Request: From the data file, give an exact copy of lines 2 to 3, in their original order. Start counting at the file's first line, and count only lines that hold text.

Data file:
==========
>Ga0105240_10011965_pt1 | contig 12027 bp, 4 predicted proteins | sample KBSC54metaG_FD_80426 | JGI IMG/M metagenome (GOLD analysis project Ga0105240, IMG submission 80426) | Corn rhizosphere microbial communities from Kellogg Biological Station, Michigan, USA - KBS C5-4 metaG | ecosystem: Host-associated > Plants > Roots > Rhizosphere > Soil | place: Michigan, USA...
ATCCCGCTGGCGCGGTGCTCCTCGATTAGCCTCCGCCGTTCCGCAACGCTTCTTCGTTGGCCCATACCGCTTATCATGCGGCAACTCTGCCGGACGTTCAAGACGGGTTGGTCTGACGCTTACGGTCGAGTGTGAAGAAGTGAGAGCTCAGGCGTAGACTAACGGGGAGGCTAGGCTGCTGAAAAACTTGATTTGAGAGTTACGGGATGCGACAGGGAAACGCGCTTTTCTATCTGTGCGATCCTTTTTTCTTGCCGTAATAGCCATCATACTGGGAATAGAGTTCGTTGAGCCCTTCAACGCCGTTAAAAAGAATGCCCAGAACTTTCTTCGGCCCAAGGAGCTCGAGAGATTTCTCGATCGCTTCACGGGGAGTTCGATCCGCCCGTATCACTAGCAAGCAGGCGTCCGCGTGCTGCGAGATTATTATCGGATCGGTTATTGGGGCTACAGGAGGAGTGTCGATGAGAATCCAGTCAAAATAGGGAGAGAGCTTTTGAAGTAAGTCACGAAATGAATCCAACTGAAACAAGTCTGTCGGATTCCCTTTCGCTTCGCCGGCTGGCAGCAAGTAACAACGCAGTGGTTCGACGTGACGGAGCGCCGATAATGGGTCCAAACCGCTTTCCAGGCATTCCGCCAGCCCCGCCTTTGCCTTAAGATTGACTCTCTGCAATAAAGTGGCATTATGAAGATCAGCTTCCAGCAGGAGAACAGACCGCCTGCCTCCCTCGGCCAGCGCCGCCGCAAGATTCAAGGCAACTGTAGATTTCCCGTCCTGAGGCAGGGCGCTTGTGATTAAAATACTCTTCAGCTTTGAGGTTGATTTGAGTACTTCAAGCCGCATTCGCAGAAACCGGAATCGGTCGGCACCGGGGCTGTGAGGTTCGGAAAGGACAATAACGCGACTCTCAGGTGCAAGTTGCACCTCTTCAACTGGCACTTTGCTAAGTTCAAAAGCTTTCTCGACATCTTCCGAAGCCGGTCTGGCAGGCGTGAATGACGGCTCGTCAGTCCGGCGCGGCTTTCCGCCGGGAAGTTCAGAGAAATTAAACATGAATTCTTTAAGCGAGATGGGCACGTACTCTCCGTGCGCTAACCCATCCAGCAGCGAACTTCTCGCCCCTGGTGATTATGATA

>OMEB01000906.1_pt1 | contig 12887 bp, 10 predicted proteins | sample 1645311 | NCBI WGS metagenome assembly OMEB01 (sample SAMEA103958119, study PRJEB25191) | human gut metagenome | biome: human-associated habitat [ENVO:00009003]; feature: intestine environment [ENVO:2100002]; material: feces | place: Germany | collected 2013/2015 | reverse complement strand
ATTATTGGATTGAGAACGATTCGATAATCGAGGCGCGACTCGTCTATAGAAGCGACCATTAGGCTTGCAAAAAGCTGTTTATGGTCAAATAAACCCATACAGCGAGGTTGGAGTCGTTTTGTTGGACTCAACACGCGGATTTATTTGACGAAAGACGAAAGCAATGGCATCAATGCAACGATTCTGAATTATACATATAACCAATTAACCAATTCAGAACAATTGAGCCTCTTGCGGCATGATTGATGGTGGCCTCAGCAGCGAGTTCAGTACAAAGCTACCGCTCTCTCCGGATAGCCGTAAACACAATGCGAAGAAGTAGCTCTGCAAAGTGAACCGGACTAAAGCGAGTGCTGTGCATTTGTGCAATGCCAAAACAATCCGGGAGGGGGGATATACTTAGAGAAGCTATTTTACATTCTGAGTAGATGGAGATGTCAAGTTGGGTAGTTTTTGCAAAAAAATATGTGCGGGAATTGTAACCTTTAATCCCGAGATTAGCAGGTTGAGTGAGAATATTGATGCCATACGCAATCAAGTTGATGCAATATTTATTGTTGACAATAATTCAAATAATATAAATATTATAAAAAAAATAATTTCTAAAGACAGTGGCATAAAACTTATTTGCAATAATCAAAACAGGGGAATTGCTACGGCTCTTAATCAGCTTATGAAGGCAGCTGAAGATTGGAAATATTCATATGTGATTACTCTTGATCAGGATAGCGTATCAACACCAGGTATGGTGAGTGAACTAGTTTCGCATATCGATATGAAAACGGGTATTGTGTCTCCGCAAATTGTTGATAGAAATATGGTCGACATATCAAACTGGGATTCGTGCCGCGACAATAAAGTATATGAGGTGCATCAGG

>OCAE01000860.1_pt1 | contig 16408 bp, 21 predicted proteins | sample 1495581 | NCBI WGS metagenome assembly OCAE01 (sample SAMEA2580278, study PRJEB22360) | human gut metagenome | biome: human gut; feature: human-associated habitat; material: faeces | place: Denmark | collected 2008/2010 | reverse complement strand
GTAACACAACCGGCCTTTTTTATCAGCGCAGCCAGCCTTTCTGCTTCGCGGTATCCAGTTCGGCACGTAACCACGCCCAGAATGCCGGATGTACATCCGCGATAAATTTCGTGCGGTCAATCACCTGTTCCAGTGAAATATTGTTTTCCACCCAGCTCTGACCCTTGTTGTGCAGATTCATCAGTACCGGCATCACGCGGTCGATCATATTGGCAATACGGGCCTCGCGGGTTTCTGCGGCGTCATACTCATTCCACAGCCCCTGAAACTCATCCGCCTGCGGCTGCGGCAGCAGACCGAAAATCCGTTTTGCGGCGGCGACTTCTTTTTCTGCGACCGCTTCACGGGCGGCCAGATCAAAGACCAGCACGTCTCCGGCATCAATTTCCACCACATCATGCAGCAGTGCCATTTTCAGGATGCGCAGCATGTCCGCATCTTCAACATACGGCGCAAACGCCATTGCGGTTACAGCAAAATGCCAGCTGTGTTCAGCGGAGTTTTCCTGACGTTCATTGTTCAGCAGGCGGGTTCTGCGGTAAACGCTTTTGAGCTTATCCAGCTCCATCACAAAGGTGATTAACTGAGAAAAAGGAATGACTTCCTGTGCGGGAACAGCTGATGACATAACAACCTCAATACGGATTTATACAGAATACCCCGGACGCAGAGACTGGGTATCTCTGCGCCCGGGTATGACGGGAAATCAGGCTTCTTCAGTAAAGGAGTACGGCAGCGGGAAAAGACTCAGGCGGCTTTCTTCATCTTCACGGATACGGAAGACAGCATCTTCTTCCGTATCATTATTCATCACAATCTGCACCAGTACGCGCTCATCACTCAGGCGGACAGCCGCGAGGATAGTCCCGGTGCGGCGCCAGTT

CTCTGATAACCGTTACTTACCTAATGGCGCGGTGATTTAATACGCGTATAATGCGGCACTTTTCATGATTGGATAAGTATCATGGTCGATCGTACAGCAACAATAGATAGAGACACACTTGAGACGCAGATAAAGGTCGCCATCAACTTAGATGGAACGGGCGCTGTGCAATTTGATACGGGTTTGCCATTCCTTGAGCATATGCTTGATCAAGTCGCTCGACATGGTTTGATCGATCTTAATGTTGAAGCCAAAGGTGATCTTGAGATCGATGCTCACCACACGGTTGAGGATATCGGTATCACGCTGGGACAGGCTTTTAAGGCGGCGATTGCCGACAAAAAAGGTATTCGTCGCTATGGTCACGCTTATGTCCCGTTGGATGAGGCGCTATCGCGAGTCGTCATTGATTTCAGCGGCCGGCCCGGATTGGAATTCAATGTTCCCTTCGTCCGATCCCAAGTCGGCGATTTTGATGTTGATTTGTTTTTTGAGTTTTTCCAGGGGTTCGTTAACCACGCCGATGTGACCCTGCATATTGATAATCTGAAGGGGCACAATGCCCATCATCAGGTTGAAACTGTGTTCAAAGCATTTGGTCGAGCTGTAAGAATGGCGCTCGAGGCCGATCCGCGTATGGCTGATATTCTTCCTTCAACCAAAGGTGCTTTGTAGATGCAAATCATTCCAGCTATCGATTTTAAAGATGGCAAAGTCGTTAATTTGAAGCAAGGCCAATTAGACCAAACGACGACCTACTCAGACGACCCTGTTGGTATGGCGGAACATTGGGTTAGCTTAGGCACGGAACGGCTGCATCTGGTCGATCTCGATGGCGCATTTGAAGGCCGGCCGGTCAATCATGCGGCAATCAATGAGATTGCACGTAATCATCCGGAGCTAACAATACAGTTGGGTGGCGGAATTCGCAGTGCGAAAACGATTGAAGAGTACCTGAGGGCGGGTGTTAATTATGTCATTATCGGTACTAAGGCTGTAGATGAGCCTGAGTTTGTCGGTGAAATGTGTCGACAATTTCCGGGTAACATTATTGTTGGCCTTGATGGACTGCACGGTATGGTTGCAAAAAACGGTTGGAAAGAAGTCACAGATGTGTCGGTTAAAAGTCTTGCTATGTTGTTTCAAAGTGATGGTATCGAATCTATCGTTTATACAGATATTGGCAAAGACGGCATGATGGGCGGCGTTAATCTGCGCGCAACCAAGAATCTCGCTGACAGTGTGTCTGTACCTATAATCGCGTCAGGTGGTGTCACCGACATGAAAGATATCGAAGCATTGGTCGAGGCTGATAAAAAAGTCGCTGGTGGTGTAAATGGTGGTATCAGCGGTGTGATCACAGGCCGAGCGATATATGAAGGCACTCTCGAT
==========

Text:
ATCCCGCTGGCGCGGTGCTCCTCGATTAGCCTCCGCCGTTCCGCAACGCTTCTTCGTTGGCCCATACCGCTTATCATGCGGCAACTCTGCCGGACGTTCAAGACGGGTTGGTCTGACGCTTACGGTCGAGTGTGAAGAAGTGAGAGCTCAGGCGTAGACTAACGGGGAGGCTAGGCTGCTGAAAAACTTGATTTGAGAGTTACGGGATGCGACAGGGAAACGCGCTTTTCTATCTGTGCGATCCTTTTTTCTTGCCGTAATAGCCATCATACTGGGAATAGAGTTCGTTGAGCCCTTCAACGCCGTTAAAAAGAATGCCCAGAACTTTCTTCGGCCCAAGGAGCTCGAGAGATTTCTCGATCGCTTCACGGGGAGTTCGATCCGCCCGTATCACTAGCAAGCAGGCGTCCGCGTGCTGCGAGATTATTATCGGATCGGTTATTGGGGCTACAGGAGGAGTGTCGATGAGAATCCAGTCAAAATAGGGAGAGAGCTTTTGAAGTAAGTCACGAAATGAATCCAACTGAAACAAGTCTGTCGGATTCCCTTTCGCTTCGCCGGCTGGCAGCAAGTAACAACGCAGTGGTTCGACGTGACGGAGCGCCGATAATGGGTCCAAACCGCTTTCCAGGCATTCCGCCAGCCCCGCCTTTGCCTTAAGATTGACTCTCTGCAATAAAGTGGCATTATGAAGATCAGCTTCCAGCAGGAGAACAGACCGCCTGCCTCCCTCGGCCAGCGCCGCCGCAAGATTCAAGGCAACTGTAGATTTCCCGTCCTGAGGCAGGGCGCTTGTGATTAAAATACTCTTCAGCTTTGAGGTTGATTTGAGTACTTCAAGCCGCATTCGCAGAAACCGGAATCGGTCGGCACCGGGGCTGTGAGGTTCGGAAAGGACAATAACGCGACTCTCAGGTGCAAGTTGCACCTCTTCAACTGGCACTTTGCTAAGTTCAAAAGCTTTCTCGACATCTTCCGAAGCCGGTCTGGCAGGCGTGAATGACGGCTCGTCAGTCCGGCGCGGCTTTCCGCCGGGAAGTTCAGAGAAATTAAACATGAATTCTTTAAGCGAGATGGGCACGTACTCTCCGTGCGCTAACCCATCCAGCAGCGAACTTCTCGCCCCTGGTGATTATGATA

>OMEB01000906.1_pt1 | contig 12887 bp, 10 predicted proteins | sample 1645311 | NCBI WGS metagenome assembly OMEB01 (sample SAMEA103958119, study PRJEB25191) | human gut metagenome | biome: human-associated habitat [ENVO:00009003]; feature: intestine environment [ENVO:2100002]; material: feces | place: Germany | collected 2013/2015 | reverse complement strand